During a discussion at Northwestern last October, author Junot Díaz brought up the role of white supremacy in dating preferences.
He told the audience he’d conducted a little experiment with his MIT students, challenging them to take a picture of every Asian girl they saw on the arm of a white guy. Or, as he pointed out, to look at all the black athletes with white trophy wives.
It was a topic I’d pitched to Gozamos’ Lifestyle editor but, for whatever reason, decided not to write about. Yet, here it was again, and so I guess it’s an issue I’m urged to muddle through.
Like any decent, hardworking, pious immigrant, my grandma is a borderline racist. She’s not racist in the intentional sense, meaning she doesn’t consider herself a racist and would punch me in the mouth for saying so.
She’s racist in the traditional sense, in the “como debe ser” sort of way.
For her, white equals good, black equals bad and brown is mediocre — not based on her experience with black and white people (since she hardly knows any), but because that’s the world she’s lived in since forever. For the old-timers, life comes color-coded.
I can remember my mom and aunt warning me not to date Latinas because “we’re all bitches,” and though I’d had crushes on Latinas early on, I didn’t date one till I was a senior in high school, and even then we weren’t exclusive.
I don’t think it had anything to do with what I’d been told — not solely, anyway. I simply thought I didn’t have much in common with the Latinas I knew. For starters almost all of the Latinas I knew were Mexican, which was as foreign to a Honduran-Puerto Rican boy like me as white, black and Asian girls were.
But there were also ideas in my head that could’ve been part of white supremacy.
White supremacy isn’t just a skinhead thing, you know. People of different races are all guilty of it in various ways.
The idea that white is right can be as benign as… well, no, it’s never benign. Holding up a blonde-haired, blue-eyed girl as the highest standard of beauty is itself an ugly thing. The belief that dating a black girl or a Latina isn’t as good as dating a white girl is entirely messed up.
I used to think Latinas and black girls were aggressive and not as gentle as white and Asian girls, which was as much misogyny as it was white supremacy. I thought Latinas and black girls had bad hair and weird skin, whereas white girls and Asian girls had beautiful hair and skin like glass.
Being an undercover sensitive nerd myself, I was also attracted to white girls and Asian girls because I thought they were more sentimental and cerebral than their black and brown counterparts. I saw black and brown girls as crass, while white girl and Asian girls were the height of refinement.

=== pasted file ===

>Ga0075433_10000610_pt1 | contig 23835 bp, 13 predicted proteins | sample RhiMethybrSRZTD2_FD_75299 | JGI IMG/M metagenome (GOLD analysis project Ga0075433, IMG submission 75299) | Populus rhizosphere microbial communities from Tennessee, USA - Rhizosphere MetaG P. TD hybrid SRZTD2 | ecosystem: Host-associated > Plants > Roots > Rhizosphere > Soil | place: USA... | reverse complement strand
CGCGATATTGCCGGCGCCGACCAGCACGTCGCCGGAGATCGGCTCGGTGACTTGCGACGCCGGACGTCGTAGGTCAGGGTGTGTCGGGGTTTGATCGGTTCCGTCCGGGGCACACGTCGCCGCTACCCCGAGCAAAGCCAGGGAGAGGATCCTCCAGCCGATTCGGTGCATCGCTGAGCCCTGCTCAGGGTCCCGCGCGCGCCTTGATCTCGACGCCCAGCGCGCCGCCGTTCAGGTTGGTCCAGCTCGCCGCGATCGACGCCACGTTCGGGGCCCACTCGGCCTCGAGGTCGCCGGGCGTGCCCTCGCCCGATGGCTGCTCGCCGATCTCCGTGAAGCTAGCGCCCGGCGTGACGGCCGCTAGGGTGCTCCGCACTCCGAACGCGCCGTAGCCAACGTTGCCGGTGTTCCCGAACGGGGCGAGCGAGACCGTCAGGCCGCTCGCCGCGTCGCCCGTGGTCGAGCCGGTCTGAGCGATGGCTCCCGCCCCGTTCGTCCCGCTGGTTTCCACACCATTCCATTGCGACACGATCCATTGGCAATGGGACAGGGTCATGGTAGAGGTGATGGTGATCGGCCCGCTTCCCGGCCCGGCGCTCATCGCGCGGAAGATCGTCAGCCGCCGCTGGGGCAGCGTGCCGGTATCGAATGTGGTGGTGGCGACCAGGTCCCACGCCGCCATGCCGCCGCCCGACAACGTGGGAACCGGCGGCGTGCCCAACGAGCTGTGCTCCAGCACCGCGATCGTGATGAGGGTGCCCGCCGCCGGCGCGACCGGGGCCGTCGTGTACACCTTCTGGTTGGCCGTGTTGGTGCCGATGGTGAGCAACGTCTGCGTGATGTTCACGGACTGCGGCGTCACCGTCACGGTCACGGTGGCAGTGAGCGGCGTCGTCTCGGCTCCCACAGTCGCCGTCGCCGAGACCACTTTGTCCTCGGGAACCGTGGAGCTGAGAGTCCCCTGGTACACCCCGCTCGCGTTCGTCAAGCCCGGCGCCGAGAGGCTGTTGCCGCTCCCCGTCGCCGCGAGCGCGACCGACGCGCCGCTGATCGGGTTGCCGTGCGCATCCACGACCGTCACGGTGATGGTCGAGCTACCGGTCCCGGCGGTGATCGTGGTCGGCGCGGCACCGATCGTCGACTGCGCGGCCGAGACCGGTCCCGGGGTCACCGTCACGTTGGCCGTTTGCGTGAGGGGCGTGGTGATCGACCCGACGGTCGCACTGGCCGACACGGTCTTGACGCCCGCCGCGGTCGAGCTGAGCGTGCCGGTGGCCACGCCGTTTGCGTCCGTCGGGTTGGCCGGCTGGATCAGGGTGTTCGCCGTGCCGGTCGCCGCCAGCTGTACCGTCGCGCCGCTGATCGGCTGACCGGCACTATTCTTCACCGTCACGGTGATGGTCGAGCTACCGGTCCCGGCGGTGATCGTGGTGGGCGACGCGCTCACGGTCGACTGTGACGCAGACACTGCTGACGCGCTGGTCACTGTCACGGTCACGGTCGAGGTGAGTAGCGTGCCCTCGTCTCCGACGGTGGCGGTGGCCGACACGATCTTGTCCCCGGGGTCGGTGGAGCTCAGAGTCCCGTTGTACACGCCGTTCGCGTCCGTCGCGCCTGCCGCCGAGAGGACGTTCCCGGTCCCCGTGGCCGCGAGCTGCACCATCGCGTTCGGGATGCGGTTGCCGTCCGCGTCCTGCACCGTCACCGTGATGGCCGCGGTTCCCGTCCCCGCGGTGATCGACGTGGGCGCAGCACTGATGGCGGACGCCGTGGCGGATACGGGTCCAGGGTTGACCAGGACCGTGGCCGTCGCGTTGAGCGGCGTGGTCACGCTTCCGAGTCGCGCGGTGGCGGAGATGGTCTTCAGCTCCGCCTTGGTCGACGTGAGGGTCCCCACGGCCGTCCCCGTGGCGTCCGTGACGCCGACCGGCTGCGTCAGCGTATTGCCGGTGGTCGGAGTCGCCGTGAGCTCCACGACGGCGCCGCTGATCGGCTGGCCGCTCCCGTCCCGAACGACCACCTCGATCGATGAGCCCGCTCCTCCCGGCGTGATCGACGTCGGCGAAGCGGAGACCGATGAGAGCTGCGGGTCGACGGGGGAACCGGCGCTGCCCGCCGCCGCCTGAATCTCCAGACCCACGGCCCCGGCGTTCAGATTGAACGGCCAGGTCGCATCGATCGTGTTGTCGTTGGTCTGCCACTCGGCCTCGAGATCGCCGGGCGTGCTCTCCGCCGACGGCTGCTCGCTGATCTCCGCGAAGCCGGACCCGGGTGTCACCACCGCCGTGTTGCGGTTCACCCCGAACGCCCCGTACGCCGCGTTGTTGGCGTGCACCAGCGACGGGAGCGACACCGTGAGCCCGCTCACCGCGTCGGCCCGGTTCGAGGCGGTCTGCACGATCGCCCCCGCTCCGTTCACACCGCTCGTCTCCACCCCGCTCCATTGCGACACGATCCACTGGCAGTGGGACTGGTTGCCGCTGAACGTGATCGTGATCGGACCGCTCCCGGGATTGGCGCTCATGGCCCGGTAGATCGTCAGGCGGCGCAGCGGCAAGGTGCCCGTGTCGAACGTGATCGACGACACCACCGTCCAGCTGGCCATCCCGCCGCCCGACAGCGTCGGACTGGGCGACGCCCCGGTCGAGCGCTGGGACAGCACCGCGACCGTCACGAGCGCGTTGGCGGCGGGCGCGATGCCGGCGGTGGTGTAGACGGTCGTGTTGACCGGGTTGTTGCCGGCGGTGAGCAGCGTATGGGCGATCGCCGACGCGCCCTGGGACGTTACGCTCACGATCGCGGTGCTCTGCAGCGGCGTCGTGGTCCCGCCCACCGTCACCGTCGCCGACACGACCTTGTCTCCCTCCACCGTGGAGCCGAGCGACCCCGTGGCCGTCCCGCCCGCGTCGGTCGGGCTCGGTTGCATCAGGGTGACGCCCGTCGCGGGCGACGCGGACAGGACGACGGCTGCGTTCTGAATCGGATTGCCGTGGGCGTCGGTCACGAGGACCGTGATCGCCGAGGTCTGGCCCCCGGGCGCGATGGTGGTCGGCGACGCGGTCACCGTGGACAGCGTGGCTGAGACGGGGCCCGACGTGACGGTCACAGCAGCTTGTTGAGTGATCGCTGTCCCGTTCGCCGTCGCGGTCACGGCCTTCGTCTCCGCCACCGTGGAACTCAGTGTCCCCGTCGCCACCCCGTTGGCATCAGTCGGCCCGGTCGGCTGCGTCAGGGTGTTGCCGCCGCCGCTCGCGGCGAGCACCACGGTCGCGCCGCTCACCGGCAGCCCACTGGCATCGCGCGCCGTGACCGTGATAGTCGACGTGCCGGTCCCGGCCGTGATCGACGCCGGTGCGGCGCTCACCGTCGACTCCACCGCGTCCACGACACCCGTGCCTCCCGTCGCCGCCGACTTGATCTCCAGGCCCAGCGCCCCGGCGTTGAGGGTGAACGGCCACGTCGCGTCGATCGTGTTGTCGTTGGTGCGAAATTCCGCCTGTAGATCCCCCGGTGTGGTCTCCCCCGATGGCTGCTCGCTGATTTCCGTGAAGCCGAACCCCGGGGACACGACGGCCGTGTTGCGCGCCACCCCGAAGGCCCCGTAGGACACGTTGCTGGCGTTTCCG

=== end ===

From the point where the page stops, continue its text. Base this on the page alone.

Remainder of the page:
When I dated my first Latina during senior year (and a Mexican, at that), I was still seeing other people, most of them white girls, and two of them Asian. I ended up breaking up with her and dating one of the Asian girls for five years, giving her as much monogamy as I could muster.
When things ended with my Asian girlfriend, I fell for another Mexican, this one a DREAMer. After two and half years, we got married in Vegas.
As you get older and meet new people, you learn that people aren’t as black, white or brown as you once thought, that there’s plenty of grey to make generalizations impractical, especially in terms of dating.
While my prejudices toward black and brown girls were way off base, there are still general differences between girls of different races and ethnic backgrounds, and most of it comes down to culture. In a place like America, you can find a white girl who “acts black” as easily as you can find a black girl who “acts white,” and you can probably find Latinas who act white, black or Asian.
Since America is a divided place, race and ethnicity is very much tied to culture. Because Latinos tend to live near other Latinos, they tend to share a lot of things in common, which may be as simple as liking the same foods and listening to the same music, or as major as sharing the same morals and politics. And the same can be said about black people, Asians and, to a much lesser extent (because they’re everywhere), white people.
But there’s also plenty of variation and overlap in America. Every new generation of Americans grows up to be more mulitcultural than the one that came before it, and people are marrying outside their races and ethnic groups at higher rates.
So it’s hard to see an Asian girl on white guy’s arm or a Latino guy treating his white girlfriend to a fancy meal and know whether it’s white supremacy at play or just a bit of multiculturalism.
Maybe it’s both.
[Photo: Emily Tan via Wikimedia Commons]